With blessings of the Torah and blessings of Zion and Jerusalem.

After Israel recaptured the Gush area during the 1967 Six-Day War, the women and children who had been evacuated from the Gush 19 years earlier mounted a public campaign with broad popular support to reestablish Gush Etzion, and they petitioned Prime Minister Levi Eshkol to authorize it. Although the Gush was considered to be a “special case” even amongst many Israelis who generally opposed settlements in Judea and Samaria, Eshkol procrastinated in issuing a response. However, when the September 1, 1967, Arab summit in Khartoum ended with the adoption of the infamous “three nos” – no recognition of Israel, no negotiations, no peace – he advised the Gush activists that he would approve their petition. In a deeply emotional statement, he told them, “Children, you may return home,” and advised them that they would be able to pray there on Rosh Hashanah, only a month later.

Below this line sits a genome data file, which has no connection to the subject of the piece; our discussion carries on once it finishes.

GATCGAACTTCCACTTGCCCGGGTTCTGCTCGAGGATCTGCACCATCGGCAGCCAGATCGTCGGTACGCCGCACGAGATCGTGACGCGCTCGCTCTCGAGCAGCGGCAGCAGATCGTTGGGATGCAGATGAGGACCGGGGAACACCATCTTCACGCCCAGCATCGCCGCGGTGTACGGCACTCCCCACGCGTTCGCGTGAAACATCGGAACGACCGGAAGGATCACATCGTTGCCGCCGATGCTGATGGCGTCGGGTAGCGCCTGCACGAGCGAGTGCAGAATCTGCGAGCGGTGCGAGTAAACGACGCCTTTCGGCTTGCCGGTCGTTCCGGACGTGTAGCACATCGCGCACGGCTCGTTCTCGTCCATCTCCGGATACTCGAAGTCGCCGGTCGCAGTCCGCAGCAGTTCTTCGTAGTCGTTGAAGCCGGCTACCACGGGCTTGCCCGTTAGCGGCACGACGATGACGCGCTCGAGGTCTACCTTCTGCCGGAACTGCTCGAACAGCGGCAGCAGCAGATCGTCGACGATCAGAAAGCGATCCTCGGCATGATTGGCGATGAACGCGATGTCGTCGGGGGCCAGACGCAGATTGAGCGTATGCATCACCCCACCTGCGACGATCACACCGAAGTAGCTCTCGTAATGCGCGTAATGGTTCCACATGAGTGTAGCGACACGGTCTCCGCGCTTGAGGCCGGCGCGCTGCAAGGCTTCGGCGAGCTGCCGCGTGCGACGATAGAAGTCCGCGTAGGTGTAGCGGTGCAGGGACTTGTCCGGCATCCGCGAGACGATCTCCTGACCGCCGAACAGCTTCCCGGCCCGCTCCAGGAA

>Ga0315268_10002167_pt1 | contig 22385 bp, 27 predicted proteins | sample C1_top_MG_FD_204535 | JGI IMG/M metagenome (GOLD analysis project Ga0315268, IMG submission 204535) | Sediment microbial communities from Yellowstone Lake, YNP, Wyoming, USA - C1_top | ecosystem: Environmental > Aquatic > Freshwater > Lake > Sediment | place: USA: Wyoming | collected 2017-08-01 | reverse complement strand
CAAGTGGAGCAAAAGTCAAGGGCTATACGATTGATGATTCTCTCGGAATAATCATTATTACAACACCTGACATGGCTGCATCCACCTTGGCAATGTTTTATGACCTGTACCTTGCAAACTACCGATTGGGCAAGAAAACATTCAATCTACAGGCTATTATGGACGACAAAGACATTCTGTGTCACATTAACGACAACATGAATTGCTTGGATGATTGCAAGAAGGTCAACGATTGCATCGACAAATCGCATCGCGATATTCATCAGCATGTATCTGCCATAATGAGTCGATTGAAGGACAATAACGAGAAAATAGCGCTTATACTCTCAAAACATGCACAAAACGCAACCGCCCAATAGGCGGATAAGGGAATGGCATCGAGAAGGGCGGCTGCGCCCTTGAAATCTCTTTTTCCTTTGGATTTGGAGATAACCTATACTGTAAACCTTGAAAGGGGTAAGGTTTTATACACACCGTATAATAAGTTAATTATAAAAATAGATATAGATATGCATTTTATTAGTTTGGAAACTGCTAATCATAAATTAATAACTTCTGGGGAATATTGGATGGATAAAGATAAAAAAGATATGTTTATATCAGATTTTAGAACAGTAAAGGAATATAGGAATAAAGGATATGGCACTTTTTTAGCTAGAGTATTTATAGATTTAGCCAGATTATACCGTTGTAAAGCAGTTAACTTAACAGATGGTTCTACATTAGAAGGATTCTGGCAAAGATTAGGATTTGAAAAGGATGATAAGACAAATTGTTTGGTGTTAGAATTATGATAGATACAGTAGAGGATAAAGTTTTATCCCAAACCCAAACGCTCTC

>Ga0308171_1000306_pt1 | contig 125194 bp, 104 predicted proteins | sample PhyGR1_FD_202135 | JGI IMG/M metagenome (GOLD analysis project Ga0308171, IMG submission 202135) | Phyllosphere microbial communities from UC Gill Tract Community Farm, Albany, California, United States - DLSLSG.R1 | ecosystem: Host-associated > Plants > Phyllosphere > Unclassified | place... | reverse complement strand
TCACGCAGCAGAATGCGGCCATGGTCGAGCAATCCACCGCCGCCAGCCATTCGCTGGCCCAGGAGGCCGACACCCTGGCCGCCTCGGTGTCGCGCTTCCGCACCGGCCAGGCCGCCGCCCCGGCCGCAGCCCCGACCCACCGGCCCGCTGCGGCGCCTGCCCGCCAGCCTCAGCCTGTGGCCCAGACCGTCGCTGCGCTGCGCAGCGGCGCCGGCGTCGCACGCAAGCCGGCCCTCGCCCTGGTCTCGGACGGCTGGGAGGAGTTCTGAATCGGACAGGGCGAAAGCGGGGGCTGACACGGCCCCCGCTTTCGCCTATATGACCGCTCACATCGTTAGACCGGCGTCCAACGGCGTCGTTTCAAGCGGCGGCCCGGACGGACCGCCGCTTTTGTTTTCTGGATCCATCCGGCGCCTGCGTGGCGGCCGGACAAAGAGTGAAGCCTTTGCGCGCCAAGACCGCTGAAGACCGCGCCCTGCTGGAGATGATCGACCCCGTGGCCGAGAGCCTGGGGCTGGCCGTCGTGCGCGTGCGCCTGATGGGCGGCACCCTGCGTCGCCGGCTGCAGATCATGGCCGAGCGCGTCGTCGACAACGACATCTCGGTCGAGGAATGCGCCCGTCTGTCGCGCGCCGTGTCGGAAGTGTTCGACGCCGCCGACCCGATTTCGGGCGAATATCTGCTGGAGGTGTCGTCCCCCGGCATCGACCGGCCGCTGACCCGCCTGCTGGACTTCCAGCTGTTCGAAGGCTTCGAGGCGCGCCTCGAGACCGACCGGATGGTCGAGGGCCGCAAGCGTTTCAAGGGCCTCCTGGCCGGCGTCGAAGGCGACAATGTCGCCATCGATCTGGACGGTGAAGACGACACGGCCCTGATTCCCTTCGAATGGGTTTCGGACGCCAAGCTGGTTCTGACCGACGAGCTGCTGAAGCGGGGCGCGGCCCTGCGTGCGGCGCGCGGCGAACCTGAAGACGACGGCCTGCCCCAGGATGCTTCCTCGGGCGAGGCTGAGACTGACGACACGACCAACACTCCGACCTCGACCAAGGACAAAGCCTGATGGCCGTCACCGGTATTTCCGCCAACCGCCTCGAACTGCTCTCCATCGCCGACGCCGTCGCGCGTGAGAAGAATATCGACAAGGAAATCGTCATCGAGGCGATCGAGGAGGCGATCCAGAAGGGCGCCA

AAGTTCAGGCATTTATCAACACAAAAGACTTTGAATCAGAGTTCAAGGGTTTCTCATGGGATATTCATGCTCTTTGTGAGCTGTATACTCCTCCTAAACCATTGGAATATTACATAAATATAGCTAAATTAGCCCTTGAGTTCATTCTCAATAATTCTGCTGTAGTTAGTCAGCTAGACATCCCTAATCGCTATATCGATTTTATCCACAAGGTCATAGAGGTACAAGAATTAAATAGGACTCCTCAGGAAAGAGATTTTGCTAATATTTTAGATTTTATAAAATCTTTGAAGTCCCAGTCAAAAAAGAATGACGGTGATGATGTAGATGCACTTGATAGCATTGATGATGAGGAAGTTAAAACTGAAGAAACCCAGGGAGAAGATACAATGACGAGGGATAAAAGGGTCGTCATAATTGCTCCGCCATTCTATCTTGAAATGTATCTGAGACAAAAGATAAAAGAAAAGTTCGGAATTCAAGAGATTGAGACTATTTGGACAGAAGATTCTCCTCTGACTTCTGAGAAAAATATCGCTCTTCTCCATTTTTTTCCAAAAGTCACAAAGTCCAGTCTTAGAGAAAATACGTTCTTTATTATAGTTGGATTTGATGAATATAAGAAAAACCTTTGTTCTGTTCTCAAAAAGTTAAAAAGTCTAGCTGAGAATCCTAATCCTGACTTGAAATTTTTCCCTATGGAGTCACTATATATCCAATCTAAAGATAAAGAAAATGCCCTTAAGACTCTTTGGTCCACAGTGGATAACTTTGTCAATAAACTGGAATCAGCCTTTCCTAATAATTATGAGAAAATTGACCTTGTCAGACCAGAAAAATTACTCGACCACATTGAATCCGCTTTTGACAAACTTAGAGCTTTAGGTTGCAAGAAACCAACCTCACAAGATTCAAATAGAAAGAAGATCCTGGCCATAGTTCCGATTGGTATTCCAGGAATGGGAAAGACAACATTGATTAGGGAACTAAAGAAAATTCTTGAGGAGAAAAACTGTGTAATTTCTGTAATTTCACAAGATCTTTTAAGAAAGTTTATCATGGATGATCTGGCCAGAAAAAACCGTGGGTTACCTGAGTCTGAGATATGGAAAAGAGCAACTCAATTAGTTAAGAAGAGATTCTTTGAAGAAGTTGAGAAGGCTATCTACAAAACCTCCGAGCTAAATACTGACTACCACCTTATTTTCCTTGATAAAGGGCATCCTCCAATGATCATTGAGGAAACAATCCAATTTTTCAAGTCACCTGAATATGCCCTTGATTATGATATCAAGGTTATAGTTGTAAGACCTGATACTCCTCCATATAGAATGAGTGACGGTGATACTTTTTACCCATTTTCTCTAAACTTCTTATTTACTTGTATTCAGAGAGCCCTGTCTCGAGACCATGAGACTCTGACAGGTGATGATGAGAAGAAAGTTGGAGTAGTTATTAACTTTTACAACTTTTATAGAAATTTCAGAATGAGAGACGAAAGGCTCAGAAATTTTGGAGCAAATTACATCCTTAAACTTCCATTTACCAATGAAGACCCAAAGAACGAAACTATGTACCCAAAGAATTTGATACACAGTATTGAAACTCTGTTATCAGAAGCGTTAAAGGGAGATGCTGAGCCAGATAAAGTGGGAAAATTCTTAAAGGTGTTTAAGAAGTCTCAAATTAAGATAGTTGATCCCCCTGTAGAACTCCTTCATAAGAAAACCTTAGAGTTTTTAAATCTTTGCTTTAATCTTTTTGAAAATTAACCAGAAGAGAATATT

Kfar Etzion was re-established as a kibbutz in September 1967 as the first Israeli settlement in Judea and Samaria after the war, with the core of the new settlement comprised of 71 “children of Etzion” who had lost parents during the Massacre. As Deputy Prime Minister Yigal Alon announced, “We are back at Gush Etzion not as conquerors, but because this is part of our forefathers’ land.” Not surprisingly, the U.S. State Department and the UN snapped into action . . . by condemning Israel for allowing Jews to live on their own historic land.